It looks like that high-torqueing Purple Rain Hurricane we call 2016 was a category 10, where the loss of lives, liberty and land was felt everywhere. The demons of death and destruction worked overtime this time around: the bombing of Aleppo, Brexit, the Trump election, the Ghost Ship fire, the Florida gay club massacre, the Istanbul ambassador shooting, Standing Rock, the rise of white supremacy and the unnerving amount of beloved celebrity deaths. The list goes on as does the pain of loss and final passage. And while death is a very dirty word, its appearance gifts us the opportunity to reflect on lessons learned, lives honored, and futures unclaimed. In the midst of all these 2016 departures and intergalactic interference, the passing of Prince, Fidel and Ali as a group was especially profound to me, representing the movement of time, the physics of struggle, and the power of singular voices. While these men may seem very different, from different worlds and with different missions, their impact and interconnected contribution to the politics of resistance is not. Under the surface we see they were all revolutionaries, all artists, and all wanted a better world. Like Ali, the other two were fighters, like Prince, the other two were theatrical and poetic, and like Fidel, the other two were fiercely political and determined. Each of these individuals taught us some very important lessons in the journey of life and social progress and what it means to stand up to big systems and overpowering hurricane forces.
Muhammad Ali, The Greatest, taught us that we could be pretty, poetic, prophetic and a political weapon all at the same time. His rare confidence, in a time of segregation and blatant American racism, inspired not only black folks but the whole global village. His Islamic conversion, his name change, his draft resistance, his return to being a champion more than once, and his courageous battle with nature – Parkinson’s-, instruct us all to dig deeper, love harder, study longer, fight smarter and be beautifully powerful. Ali’s influence is immeasurable as is the scope of his impact on the world of sports, politics and human goodwill.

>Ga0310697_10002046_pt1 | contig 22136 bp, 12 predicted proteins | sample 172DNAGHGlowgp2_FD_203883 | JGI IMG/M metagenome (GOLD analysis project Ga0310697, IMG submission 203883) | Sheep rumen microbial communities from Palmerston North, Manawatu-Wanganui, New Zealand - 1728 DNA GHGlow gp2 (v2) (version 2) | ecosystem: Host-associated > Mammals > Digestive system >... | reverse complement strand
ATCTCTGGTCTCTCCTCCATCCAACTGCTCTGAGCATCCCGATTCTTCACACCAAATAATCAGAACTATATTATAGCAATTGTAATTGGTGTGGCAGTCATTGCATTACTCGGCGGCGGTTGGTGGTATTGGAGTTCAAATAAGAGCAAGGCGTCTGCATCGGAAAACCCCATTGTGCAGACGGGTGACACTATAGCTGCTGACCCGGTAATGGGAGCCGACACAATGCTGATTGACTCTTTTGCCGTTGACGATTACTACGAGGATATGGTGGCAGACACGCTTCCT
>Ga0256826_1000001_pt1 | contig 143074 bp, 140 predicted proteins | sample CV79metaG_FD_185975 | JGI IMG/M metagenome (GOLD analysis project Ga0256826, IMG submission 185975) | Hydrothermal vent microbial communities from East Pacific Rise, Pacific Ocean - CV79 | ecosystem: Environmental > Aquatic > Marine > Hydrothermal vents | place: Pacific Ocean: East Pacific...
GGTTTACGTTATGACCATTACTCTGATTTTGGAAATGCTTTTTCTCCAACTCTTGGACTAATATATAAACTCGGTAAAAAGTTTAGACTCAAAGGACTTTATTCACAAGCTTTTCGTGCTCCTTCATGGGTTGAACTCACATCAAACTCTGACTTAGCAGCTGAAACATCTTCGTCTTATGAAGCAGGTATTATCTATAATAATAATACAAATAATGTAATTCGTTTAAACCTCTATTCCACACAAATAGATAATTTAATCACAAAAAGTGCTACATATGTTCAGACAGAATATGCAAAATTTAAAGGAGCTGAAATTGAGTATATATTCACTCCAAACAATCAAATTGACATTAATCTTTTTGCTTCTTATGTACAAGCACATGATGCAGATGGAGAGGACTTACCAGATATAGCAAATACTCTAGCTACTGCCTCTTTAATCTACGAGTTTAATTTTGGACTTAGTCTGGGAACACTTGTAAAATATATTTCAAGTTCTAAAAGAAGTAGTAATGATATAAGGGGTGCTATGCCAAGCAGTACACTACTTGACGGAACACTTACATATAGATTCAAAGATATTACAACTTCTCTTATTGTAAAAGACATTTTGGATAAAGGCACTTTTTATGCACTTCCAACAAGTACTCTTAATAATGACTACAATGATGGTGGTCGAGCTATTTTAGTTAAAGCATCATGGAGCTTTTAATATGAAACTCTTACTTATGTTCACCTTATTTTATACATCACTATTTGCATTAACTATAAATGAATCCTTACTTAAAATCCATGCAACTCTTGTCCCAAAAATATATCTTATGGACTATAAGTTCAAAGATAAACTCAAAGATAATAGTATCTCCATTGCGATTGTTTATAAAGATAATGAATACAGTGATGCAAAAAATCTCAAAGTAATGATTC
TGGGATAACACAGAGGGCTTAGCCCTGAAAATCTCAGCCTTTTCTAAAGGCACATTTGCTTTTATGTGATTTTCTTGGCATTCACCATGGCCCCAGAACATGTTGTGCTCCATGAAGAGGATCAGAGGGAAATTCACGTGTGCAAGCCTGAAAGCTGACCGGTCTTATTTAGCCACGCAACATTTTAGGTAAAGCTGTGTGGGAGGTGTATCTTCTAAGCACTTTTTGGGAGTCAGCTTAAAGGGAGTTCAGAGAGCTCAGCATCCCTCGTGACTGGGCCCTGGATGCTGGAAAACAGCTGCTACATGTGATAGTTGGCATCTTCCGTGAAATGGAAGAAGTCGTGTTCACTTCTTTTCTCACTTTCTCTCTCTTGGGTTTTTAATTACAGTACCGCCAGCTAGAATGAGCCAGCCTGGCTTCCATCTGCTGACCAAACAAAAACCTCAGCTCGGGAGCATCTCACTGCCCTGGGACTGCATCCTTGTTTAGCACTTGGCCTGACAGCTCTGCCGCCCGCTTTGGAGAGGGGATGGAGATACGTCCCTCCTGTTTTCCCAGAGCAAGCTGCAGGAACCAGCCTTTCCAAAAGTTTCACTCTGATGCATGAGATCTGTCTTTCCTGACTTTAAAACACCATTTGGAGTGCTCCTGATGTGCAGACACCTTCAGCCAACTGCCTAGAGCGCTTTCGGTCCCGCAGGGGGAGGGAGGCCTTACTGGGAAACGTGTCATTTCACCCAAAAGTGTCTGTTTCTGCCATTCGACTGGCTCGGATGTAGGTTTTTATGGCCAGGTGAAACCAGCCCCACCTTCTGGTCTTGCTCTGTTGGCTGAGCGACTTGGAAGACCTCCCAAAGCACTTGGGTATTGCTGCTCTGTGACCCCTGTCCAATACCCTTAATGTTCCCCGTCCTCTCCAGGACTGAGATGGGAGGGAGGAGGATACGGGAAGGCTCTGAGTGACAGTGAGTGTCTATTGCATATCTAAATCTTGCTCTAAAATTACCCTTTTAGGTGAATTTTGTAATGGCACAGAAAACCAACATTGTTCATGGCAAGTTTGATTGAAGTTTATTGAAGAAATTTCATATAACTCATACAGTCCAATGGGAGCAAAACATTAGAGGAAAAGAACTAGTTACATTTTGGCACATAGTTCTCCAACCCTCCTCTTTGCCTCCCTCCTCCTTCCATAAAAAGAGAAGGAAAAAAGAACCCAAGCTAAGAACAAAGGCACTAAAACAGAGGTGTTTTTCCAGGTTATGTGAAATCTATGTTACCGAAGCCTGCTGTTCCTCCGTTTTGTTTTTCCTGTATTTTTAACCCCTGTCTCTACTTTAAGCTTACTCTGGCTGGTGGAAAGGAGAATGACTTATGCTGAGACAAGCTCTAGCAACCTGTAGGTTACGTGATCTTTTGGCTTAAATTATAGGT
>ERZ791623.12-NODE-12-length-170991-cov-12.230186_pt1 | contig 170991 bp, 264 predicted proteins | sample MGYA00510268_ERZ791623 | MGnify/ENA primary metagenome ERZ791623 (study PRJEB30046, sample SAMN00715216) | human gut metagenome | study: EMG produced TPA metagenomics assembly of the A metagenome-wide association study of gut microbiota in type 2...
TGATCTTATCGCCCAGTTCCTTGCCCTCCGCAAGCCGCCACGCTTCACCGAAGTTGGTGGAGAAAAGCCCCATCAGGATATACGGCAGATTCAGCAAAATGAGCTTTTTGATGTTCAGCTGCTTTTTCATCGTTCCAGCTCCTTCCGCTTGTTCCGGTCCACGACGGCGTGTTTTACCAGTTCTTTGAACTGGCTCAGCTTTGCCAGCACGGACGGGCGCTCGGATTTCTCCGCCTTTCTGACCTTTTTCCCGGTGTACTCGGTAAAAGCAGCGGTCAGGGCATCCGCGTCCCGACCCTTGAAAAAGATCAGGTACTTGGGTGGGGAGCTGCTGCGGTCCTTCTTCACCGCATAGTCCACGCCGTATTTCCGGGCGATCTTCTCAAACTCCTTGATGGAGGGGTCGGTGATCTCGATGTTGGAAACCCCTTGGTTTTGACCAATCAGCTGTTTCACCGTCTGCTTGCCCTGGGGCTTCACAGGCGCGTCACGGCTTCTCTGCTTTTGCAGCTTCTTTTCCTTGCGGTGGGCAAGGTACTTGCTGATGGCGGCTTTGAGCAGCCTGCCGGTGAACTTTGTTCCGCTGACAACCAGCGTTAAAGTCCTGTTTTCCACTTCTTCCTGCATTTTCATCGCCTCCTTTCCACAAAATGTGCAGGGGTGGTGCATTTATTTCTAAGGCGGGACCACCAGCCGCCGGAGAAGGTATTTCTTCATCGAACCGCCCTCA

Fidel Castro, The Revolutionary, was a real rebel with a real cause who stood up to the greatest country in the history of human civilization. He brought forth high literacy rates and low infant mortality rates to Cuba, sent freedom fighter troops to Angola, and supported the ANC and Mandela before it was popular to boycott South Africa, all while surviving a harsh American embargo and the Soviet Union meltdown. In his spiffy adidas sweat suit, months before his death Señor Castro was teaching, preaching, and passionate to the last breath, challenging the world to stand up against global imperialism and to champion ideas over materialism, education over money, and self-determination over big business subjugation. Fidel showed us that revolution and change are hard, and that conscious active politics as a lifestyle takes the courage of a prize fighter and the vision of an artist.
Prince Rogers Nelson, The Artist, showed us the revolutionary power of music, fashion and performance. His synergy of the masculine and feminine, the soft wetness of psycho-sexual expression and the audacity to be provocative, shaped a generation of young people on the lessons of sex, love and God. From the bikini briefs of the Dirty Mind days to the final Afro with 3RDEYEGIRL, 40 years of his music mesmerized us with everything from love ballads to pop anthems. But his most powerful and revolutionary message to us was to own our masters, own our voice and own our path, and to not be a slave to goliath-like systems that put profits over creativity, business over love and corporate genericism over the artist’s voice. His music and activism is magically singular and will be modeled for decades to come.
As we move into 2017, we are at a crossroads with Trump and Putin as superpower presidents. Along with the alignment of world oligarchies and widespread terror activism, we may be on the brink of a calamity of unspeakably and unthinkably irreversible scale. With this in mind we must not sit silently and watch the unfolding of a global Purple Rain Hurricane. We must speak up and be prepared to vote against our personal interests for the higher concerns of the group as Ali did. We must be prepared to organize and support the mental revolution that is required to sustain real change as Fidel did, and we must never lose sight of our political, creative and compassionate voice as Prince taught us. While we have lost these three major spirits of resistance and vision in 2016, I hope that we can learn from their incredible lessons as we are called by their examples to fight for justice, protect our voices and save the future of our planet.